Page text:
- Federated Services are now Beta, and secrets, events and namespaces have also been added to the federation API.
- Federated Ingress Alpha - starting with Google Cloud Platform (GCP), users can create a single L7 globally load balanced VIP that spans services deployed across a federation of clusters within GCP. With Federated Ingress in GCP, external clients point to a single IP address and are sent to the closest cluster with usable capacity in any region or zone of the federation in GCP.
Container security support - Administrators of multi-tenant clusters require the ability to provide varying sets of permissions among tenants, infrastructure components, and end users of the system.
- Pod Security Policy is a new object that enables cluster administrators to control the creation and validation of security contexts for pods/containers. Admins can associate service accounts, groups, and users with a set of constraints to define a security context.
- AppArmor support is added, enabling admins to run a more secure deployment, and provide better auditing and monitoring of their systems. Users can configure a container to run in an AppArmor profile by setting a single field.
Infrastructure enhancements - We continue adding to the scheduler, storage and client capabilities in Kubernetes based on user and ecosystem needs.
- Scheduler - introducing inter-pod affinity and anti-affinity Alpha for users who want to customize how Kubernetes co-locates or spreads their pods. Also priority scheduling capability for cluster add-ons such as DNS, Heapster, and the Kube Dashboard.
- Disruption SLOs - Pod Disruption Budget is introduced to limit impact of pods deleted by cluster management operations (such as node upgrade) at any one time.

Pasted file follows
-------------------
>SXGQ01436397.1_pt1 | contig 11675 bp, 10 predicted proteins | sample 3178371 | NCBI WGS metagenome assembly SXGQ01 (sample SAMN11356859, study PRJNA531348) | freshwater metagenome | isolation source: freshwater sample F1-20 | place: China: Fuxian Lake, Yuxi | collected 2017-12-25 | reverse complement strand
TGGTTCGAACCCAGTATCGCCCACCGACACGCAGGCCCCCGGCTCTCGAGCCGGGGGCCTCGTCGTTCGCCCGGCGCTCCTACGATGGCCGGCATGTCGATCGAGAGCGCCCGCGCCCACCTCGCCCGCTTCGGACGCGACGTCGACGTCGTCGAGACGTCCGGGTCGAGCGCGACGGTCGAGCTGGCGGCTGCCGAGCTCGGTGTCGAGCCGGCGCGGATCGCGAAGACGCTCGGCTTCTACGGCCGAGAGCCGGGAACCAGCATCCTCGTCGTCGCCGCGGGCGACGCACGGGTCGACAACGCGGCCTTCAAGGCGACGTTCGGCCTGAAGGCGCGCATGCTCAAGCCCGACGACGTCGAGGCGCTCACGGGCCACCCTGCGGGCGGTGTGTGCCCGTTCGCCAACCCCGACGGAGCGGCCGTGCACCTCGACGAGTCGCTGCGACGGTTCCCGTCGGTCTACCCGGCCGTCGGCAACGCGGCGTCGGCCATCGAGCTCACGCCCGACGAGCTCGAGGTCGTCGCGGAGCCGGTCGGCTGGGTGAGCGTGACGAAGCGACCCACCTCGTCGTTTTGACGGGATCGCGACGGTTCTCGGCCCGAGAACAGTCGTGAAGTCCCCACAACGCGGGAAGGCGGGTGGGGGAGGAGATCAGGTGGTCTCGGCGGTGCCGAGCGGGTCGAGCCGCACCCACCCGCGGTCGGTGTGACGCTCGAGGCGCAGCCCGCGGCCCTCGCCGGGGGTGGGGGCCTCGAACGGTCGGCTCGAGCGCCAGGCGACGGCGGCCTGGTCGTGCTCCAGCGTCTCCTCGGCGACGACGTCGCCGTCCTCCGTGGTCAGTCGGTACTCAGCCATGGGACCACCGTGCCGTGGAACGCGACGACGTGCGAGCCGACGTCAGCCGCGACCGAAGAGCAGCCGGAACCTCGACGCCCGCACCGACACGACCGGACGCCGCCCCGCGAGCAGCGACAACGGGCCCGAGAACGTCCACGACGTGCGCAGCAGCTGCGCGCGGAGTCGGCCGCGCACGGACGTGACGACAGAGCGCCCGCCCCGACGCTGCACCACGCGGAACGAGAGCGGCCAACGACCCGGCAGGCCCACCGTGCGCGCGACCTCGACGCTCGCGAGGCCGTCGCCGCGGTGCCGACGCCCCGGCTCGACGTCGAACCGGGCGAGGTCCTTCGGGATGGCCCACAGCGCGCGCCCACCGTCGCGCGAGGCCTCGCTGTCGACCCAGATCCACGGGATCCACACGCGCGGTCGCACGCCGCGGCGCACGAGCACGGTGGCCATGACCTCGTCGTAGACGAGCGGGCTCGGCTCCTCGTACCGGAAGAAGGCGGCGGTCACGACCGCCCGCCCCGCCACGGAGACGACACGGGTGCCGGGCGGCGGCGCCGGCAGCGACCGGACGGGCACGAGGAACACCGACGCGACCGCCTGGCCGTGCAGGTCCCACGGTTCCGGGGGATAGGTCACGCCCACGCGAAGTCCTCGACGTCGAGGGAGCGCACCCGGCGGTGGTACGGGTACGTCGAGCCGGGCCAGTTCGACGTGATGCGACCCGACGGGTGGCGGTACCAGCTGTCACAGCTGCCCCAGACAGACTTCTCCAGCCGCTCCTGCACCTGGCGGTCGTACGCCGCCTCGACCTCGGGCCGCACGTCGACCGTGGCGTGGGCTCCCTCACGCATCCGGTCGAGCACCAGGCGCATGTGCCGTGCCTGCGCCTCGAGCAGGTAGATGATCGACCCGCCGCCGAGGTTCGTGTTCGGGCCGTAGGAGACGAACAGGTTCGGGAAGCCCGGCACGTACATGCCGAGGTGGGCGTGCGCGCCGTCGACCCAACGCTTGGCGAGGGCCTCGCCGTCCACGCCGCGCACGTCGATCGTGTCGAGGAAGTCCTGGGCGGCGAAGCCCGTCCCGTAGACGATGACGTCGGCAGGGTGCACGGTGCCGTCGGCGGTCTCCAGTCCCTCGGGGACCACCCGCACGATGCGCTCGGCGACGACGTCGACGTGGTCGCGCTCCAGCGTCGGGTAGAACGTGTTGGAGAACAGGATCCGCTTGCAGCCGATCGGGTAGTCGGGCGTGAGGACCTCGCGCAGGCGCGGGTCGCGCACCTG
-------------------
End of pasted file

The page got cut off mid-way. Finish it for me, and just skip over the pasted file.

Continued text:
- Storage - New volume plugins for Quobyte and Azure Data Disk have been added.
- Clients - Swagger 2.0 support is added, enabling non-Go clients.
Kubernetes Dashboard UI - lastly, a great looking Kubernetes Dashboard UI with 90% CLI parity for at-a-glance management.
For a complete list of updates see the release notes on GitHub. Apart from features the most impressive aspect of Kubernetes development is the community of contributors. This is particularly true of the 1.4 release, the full breadth of which will unfold in upcoming weeks.
To get involved with the project, join the weekly community meeting or start contributing to the project here (marked help).
Users and Case Studies
Over the past fifteen months since the Kubernetes 1.0 GA release, the adoption and enthusiasm for this project has surpassed everyone's imagination. Kubernetes runs in production at hundreds of organization and thousands more are in development. Here are a few unique highlights of companies running Kubernetes:
- Box -- accelerated their time to delivery from six months to launch a service to less than a week. Read more on how Box runs mission critical production services on Kubernetes.
- Pearson -- minimized complexity and increased their engineer productivity. Read how Pearson is using Kubernetes to reinvent the world’s largest educational company.
- OpenAI -- a non-profit artificial intelligence research company, built infrastructure for deep learning with Kubernetes to maximize productivity for researchers allowing them to focus on the science.
We’re very grateful to our community of over 900 contributors who contributed more than 5,000 commits to make this release possible. To get a closer look on how the community is using Kubernetes, join us at the user conference KubeCon to hear directly from users and contributors.
- Post questions (or answer questions) on Stack Overflow
- Connect with the community on Slack
- Follow us on Twitter @Kubernetesio for latest updates
Thank you for your support!
-- Aparna Sinha, Product Manager, Google